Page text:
Manage Money in a Crisis
The global pandemic has completely changed the world around us. The economy, in particular, has experienced detrimental blows.
Unemployment numbers have reached record highs since the Great Depression. Well over 30 million Americans have filed for federal assistance since March. Nearly one in five people expect their incomes to decrease in the next six months. Businesses both big and small are struggling to survive. Major events that stimulate local economies like concerts, festivals, and fairs are being canceled. Countrywide shutdowns and a rapidly increasing number of job losses have urged the need for government relief programs and temporarily delayed consumer spending.
Not to mention how much it has changed the day-to-day lives of individuals. States declaring stay-at-home orders and permanent layoffs have many families struggling financially. Many are living off of a fraction of their previous income, struggling to pay bills and make ends meet and aren’t sure where to turn.
COVID-19 has flipped economies and lives upside down across the world. But, all this you already know. What you might not yet know, however, is how to manage your own finances through a global financial crisis.
When money is tight when the economy is paused when the future is uncertain. These are the times in which money management is a skill to be mastered. Don’t let a global crisis control your financial fate. Take charge of your money and make smart decisions by considering some of these tips.
1. Look Into Mortgage Relief
Due to the vast amount of homeowners who have experienced layoffs or pay cuts as a result of the current pandemic, many can’t afford to pay their mortgage. On the bright side, lenders are not ignorant to the financial stress Americans are under. The CARES Act enabled mortgage relief programs that give homeowners more time to pay their monthly bills via forbearance. However, it’s important to note that forbearance terms and eligibility vary depending on your loan type. For example, government-backed loans through the FHA don’t have to be paid back all at once, while forbearances approved through other banks or financial institutions might have different guidelines after the 180-day grace period. If you’re not sure if mortgage relief is available to you, reach out to your loan servicer for more information, as it could be extremely helpful when incomes decrease.
2. Learn About Other Relief Programs
Comparable to mortgage relief, other programs have been implemented to soften the economic blow of individuals. For example, the government has granted a suspension on all principal and interest payments for student loan borrowers up through September 2020, which will spare you another bill if money is tight. The CARES Act is also the source of the recently distributed stimulus checks, also known as Economic Impact Payments to provide additional relief. For non-government loans like car loans or other debt, you can contact your bank to learn about postponing payments or request a repayment plan. To learn more about available types of relief during the pandemic, visit this page for a comprehensive guide.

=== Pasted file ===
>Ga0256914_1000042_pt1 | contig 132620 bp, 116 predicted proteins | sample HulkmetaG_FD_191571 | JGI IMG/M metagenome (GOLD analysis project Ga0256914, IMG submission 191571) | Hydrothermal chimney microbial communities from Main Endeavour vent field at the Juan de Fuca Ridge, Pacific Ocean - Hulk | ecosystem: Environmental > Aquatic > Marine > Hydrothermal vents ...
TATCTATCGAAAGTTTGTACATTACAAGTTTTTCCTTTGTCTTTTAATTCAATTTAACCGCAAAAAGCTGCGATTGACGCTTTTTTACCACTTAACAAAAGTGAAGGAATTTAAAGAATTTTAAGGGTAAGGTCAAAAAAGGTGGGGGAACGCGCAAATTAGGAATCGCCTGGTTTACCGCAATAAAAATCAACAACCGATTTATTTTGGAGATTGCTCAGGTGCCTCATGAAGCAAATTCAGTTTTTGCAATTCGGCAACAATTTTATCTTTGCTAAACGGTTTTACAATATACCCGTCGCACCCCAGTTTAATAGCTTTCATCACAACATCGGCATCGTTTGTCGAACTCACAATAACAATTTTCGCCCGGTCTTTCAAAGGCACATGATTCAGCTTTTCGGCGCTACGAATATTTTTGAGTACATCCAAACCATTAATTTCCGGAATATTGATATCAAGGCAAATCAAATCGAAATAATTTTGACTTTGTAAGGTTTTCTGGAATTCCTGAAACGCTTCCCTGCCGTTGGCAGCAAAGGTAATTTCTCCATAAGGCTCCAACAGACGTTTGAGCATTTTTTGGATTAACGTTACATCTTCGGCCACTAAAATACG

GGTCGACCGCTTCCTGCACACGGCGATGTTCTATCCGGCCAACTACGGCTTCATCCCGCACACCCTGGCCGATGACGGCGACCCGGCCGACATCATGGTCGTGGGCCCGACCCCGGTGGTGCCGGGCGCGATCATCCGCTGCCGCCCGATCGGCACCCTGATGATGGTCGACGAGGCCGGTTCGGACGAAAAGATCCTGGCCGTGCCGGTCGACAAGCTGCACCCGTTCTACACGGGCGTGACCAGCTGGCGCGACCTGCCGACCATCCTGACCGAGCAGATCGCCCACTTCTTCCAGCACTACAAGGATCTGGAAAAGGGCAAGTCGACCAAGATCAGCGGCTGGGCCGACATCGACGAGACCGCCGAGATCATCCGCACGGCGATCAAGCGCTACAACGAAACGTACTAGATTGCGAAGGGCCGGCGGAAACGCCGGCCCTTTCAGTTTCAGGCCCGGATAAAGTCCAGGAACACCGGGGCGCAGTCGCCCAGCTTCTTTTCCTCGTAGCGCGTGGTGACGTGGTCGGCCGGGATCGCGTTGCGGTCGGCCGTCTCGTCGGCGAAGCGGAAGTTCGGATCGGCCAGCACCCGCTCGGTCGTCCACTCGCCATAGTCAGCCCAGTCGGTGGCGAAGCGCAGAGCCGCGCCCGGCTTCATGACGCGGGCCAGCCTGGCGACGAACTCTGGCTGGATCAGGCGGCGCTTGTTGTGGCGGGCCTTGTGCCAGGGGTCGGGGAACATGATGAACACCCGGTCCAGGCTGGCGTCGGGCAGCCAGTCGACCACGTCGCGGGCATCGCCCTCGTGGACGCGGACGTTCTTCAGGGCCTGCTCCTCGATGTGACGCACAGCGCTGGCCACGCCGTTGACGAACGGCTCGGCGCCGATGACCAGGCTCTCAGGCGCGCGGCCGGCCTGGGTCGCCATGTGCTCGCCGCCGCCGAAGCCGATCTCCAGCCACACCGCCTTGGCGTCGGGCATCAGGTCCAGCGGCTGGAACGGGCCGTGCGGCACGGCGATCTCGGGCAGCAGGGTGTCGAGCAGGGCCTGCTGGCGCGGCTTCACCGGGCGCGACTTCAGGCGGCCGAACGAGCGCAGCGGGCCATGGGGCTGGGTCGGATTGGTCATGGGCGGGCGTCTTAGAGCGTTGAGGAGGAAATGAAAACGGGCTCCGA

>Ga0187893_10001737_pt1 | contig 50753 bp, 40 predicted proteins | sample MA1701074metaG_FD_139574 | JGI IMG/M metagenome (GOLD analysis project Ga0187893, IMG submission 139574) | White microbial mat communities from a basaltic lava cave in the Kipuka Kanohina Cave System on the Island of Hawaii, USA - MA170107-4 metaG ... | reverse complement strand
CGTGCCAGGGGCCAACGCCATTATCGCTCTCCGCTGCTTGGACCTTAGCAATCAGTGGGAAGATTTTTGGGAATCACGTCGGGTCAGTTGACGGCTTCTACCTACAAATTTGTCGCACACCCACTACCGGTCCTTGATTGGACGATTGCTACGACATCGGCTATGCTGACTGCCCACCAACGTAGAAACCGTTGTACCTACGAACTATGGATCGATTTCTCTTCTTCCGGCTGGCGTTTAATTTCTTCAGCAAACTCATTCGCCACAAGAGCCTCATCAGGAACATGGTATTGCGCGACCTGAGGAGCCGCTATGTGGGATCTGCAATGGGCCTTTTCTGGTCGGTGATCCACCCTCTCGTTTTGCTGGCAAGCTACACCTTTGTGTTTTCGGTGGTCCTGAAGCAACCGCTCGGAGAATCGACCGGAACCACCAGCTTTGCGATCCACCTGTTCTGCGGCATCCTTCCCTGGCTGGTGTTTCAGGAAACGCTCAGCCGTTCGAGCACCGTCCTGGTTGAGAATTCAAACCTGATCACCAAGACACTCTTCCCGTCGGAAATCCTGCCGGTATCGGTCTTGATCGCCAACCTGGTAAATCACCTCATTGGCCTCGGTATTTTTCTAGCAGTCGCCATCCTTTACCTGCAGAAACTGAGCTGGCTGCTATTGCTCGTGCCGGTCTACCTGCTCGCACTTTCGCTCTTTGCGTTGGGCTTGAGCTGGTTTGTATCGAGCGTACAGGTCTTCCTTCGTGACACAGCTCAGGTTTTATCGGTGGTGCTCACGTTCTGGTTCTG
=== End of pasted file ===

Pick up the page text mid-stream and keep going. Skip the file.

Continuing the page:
3. Keep Your Spending to a Minimum
When life seems so out of your control, you may find comfort in knowing that you can grab ahold of the reins on your own household’s spending. Shelter in place orders may have forced you to realize that you can live without some of the things you were paying for before such as a gym membership or going out to eat. Instead of continuing to pay for services you no longer need post-coronavirus, try working out and cooking at home more, or replacing cable with a cheaper streaming service. Or, look for ways to reduce existing bills you can’t avoid, like refinancing your mortgage or student loans. That way, you can spend less now and put more toward your savings account.
4. Bulk Up Your Emergency Fund
The current pandemic has proven that job security is never guaranteed and that you need to be prepared financially for situations like a global crisis or a dip in income. Any money that you’re keeping in your pocket as a result of shutdowns, cancellations, forbearances, or postponements should go straight to your emergency fund. If you’re lucky enough to gain access to any additional income at a time like this, like a stimulus check or a tax return, be sure to allocate as much as you can into your savings account. That way, any bills that you cannot get suspended or postponed will get paid, and you won’t fall too far behind and drown in debt.
5. Lend a Helping Hand
If you have the means and are fortunate enough to have not been laid off or furloughed, there are plenty of ways that you can do some good financially at a larger scale. There are many small businesses that are struggling to support themselves, and ultimately, their families because of the economic downturn. When you do eat out, buy from some of your favorite local restaurants who have seen a dip in traffic since disallowing dining in. And, tip generously, as the majority of these workers’ hours have been cut and could be having money troubles themselves. After all, small businesses are critical to the economies, making up for 99.9% of all businesses and employing 58.9 million workers, so it’s crucial that we keep them afloat throughout this crisis.
Rather than thinking about all the things you can’t do because of COVID-19, keep all the ways you can control your financial future top of mind.